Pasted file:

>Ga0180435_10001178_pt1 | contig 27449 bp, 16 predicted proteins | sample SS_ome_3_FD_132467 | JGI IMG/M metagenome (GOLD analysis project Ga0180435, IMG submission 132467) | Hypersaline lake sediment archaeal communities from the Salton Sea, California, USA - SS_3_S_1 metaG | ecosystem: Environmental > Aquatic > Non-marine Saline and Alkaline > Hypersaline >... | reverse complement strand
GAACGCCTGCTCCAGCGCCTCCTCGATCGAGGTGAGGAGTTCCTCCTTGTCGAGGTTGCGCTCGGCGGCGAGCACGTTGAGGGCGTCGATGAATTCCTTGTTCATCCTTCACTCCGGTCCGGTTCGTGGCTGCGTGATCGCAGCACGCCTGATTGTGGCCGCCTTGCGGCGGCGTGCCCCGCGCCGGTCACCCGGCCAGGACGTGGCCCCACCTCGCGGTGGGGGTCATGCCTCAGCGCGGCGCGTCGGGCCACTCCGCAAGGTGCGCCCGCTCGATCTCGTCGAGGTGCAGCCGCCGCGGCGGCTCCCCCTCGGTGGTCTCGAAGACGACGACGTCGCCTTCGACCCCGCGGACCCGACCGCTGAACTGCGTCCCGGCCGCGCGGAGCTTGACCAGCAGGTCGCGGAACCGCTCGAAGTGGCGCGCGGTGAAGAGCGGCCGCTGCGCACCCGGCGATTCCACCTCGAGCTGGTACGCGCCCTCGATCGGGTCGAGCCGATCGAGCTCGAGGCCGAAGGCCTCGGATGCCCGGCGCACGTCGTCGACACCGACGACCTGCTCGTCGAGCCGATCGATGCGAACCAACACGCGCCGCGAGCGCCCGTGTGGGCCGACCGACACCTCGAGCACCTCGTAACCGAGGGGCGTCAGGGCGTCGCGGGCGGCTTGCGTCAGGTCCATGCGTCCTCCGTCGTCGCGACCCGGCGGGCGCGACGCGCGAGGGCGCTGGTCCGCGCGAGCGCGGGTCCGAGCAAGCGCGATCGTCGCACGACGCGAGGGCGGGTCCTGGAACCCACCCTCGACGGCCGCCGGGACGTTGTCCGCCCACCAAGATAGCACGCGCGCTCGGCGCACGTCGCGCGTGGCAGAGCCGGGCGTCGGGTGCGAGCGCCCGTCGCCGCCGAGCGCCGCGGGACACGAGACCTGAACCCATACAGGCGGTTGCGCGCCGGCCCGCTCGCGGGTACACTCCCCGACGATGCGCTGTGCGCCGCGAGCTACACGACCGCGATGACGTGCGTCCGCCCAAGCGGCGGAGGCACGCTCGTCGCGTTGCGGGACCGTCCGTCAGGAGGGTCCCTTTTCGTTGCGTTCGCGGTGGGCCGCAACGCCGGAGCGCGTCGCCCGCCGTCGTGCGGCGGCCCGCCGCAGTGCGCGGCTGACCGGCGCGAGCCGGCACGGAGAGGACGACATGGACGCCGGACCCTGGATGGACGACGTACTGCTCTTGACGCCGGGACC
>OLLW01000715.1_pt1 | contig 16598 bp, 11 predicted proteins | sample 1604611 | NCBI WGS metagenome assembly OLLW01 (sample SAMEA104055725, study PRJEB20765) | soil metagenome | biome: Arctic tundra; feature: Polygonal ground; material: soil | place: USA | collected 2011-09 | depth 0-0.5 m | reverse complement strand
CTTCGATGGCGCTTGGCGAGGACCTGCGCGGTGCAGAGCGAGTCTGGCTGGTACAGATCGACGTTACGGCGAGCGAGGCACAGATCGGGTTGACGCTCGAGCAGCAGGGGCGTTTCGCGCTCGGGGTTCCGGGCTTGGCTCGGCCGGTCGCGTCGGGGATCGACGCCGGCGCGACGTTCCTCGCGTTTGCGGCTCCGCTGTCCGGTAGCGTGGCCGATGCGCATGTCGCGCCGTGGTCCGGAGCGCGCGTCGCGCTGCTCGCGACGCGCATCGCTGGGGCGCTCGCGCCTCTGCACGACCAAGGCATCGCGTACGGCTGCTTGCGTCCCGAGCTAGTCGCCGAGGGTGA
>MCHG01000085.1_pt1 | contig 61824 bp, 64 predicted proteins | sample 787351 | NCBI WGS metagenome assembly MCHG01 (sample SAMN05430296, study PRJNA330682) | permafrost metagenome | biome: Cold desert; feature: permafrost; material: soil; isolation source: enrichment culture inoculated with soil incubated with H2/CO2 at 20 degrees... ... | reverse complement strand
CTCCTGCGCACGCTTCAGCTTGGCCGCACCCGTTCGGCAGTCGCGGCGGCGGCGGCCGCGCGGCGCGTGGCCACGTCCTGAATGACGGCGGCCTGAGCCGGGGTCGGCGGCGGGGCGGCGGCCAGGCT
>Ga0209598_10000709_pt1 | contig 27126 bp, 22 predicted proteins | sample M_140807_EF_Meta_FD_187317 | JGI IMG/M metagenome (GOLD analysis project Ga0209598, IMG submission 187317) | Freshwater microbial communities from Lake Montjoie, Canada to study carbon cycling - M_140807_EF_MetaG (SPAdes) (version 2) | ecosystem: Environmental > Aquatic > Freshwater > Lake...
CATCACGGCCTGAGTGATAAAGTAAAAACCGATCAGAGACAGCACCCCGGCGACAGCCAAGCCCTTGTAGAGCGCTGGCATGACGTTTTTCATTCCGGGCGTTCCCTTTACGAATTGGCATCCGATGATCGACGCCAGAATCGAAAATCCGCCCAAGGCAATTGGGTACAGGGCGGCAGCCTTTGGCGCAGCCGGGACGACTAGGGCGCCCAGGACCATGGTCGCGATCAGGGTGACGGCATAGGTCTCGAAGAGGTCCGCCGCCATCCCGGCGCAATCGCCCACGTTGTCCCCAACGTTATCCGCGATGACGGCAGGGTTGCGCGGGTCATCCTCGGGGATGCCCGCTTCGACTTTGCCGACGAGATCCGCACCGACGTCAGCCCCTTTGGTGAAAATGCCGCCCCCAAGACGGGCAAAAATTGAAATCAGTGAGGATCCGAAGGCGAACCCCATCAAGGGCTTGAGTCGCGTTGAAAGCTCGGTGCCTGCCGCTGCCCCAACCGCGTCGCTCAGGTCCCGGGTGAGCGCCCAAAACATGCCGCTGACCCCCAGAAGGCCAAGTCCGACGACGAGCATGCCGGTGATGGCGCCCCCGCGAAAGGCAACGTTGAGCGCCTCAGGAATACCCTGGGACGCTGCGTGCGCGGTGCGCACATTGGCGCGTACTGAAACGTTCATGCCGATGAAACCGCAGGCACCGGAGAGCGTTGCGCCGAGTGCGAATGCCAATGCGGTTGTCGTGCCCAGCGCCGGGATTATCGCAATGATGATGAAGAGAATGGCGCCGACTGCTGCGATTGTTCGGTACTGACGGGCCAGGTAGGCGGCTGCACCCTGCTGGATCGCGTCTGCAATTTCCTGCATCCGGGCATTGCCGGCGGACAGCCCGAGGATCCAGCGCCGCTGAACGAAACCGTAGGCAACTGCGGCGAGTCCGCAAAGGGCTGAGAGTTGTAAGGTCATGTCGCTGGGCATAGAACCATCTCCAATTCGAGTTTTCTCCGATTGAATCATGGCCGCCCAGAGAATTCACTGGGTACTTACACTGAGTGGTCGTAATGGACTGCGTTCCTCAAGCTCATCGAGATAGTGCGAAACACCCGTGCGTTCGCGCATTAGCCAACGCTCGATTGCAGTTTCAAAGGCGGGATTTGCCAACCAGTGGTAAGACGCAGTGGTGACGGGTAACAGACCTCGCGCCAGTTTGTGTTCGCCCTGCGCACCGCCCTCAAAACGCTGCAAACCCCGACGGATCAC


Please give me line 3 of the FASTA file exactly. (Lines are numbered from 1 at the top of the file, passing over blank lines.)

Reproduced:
>OLLW01000715.1_pt1 | contig 16598 bp, 11 predicted proteins | sample 1604611 | NCBI WGS metagenome assembly OLLW01 (sample SAMEA104055725, study PRJEB20765) | soil metagenome | biome: Arctic tundra; feature: Polygonal ground; material: soil | place: USA | collected 2011-09 | depth 0-0.5 m | reverse complement strand